Wednesday 6 February 2013

A Tale Of Three Draws.

This post relates to three games played last mid week, but it also serves the purpose of introducing a way to add context to a single match scoreline, particularly in terms of how long teams are behind, in front or level during a single match. Look out for a (very) quick follow up post.

Football cliche met football myth over the recent series of weekday Premiership matches as various teams relinquished or surrendered that most dangerous of two goal leads. It is certainly rare for a team to fail to see out a two goal advantage and rarer still for three games out of a ten match Premiership schedule to feature such comebacks. But rare events do occur and sometimes they clump together.


1-0, Shawcross, 23'
2-0, Crouch, 48'
2-1, McArthur, 51'
2-2, D Santo, 61'


0-1, Suarez, 5'
0-2, Henderson, 61'
1-2, Giroud, 65'
2-2, Walcott, 67'


0-1, Mata, 45'
0-2, Lampard, 66'
1-2, L Fondre, 87'
2-2, L Fondre, 90+4'

The expected points graphs above, show the magnitude of the task faced by first Wigan, then Arsenal and finally and most improbably, Reading. Chelsea were the strongest favourites of the three teams which took a two goal lead and the lateness of Reading's response meant that their in running expected points total had almost disappeared off the foot of the chart and still remained tiny even after Le Fondre's first strike in the 87th minutes.

Three points for a win compared to just one point for a draw, invariably makes the trailing side appear as "winners", even though the spoils are shared and much of the good work of the teams which scored first is forgotten in the dramatic excitement of the comeback.

Stoke lead Wigan for 42 minutes at the Britannia, Chelsea led Reading for 50 minutes and Liverpool gave their supporters real hope of taking all three points for over an hour. And it will be the supporters of those three teams who probably viewed the final stalemate with most disappointment. We can quantify the in running match situation by crediting the time spent leading to each team and also sharing between opponents the time spent at level terms.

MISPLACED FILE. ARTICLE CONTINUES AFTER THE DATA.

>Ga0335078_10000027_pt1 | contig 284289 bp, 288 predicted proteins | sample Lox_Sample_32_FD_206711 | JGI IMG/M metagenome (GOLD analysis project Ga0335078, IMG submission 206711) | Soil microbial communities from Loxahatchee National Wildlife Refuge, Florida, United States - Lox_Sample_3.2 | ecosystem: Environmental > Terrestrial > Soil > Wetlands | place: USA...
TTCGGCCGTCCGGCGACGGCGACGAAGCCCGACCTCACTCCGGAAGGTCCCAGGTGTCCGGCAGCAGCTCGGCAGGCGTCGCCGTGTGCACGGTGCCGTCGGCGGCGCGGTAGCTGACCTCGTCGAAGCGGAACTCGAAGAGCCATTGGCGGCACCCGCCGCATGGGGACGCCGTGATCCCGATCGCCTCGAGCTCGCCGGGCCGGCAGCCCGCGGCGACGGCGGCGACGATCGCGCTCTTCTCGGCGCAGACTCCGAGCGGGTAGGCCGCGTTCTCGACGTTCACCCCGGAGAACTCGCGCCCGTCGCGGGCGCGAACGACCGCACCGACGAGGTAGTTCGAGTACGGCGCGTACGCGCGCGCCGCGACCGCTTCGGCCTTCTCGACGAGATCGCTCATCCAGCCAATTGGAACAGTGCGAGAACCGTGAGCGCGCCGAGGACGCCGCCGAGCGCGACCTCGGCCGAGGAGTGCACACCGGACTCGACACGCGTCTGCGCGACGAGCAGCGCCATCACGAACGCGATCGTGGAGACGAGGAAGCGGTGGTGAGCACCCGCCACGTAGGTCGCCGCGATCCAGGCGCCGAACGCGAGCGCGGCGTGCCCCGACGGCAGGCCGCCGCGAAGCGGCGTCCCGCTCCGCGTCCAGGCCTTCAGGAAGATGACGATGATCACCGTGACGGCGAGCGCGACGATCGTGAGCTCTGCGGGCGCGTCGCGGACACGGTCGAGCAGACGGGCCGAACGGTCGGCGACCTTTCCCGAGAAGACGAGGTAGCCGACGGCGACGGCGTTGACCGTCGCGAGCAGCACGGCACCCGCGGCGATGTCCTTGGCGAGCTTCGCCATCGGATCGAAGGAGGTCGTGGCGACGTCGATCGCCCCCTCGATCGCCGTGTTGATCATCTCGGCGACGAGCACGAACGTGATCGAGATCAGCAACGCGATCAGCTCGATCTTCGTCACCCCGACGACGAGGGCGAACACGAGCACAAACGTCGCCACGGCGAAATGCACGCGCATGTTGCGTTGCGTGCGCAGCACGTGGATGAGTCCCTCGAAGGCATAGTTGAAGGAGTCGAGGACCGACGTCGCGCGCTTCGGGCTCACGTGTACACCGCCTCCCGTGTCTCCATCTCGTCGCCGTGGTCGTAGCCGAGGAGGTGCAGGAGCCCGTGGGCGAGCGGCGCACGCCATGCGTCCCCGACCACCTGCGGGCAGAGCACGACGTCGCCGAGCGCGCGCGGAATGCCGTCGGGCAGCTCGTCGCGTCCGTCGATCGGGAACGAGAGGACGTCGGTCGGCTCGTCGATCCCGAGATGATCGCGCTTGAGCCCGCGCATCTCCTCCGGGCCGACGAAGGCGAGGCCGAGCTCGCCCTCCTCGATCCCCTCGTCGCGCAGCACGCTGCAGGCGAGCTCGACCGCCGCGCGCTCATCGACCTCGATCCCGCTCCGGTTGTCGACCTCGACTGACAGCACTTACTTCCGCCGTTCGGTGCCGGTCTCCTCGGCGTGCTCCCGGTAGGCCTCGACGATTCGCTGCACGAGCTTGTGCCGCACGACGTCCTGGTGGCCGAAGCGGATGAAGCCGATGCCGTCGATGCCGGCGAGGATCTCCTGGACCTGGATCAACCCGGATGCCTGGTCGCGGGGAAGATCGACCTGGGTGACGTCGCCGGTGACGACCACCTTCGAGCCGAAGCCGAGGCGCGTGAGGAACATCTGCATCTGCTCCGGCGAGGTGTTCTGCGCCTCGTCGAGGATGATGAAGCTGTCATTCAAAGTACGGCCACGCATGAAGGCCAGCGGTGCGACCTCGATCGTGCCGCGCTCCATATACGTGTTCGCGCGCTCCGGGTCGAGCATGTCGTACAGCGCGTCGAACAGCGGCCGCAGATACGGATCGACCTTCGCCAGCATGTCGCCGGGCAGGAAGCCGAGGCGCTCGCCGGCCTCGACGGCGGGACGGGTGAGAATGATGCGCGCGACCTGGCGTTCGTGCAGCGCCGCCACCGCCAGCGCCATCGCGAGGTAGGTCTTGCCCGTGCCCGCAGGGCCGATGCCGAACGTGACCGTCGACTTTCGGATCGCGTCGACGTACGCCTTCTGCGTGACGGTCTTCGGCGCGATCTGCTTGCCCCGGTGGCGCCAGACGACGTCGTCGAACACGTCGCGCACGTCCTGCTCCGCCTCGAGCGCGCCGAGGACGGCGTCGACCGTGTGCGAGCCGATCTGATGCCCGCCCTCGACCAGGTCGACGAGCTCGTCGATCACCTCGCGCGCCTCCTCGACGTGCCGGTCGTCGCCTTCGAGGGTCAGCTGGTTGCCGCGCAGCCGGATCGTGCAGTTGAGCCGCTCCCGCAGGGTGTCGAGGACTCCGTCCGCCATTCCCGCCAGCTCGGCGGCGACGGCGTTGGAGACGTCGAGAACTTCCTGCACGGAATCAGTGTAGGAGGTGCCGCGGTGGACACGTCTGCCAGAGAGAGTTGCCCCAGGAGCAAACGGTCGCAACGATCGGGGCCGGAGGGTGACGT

Team. Time Spent Leading. Time Spent Drawing. In Running Success Rate.
Stoke v 42' 55' 0.72
Wigan. 0 55' 0.28
Arsenal v 0 32' 0.16
Liverpool. 65' 32' 0.84
Reading v 0 47' 0.24
Chelsea. 50' 47' 0.75

Liverpool had the highest "in running" success rate at 0.84, so the draw and the loss of two points at full time was probably more keenly felt on Mersyside than in the Potteries, where Stoke only lead for 42' in recording a success rate of 0.72.

It is tempting to consider drawn games as evenly fought contests, where the spoils are rightfully shared. But as these three rather extreme example show, often one team holds the advantage for a considerable portion of the game. Match situation can often determine how sides approach the remainder of the contest and this can have implications for stats, such as where and how effectively teams make their passes. In a follow up post, I'll use in running success rates for individual matches to see if such figures can help us to better understand pass completion rates and help to explain why trailing sides sometimes become much better at passing the ball.

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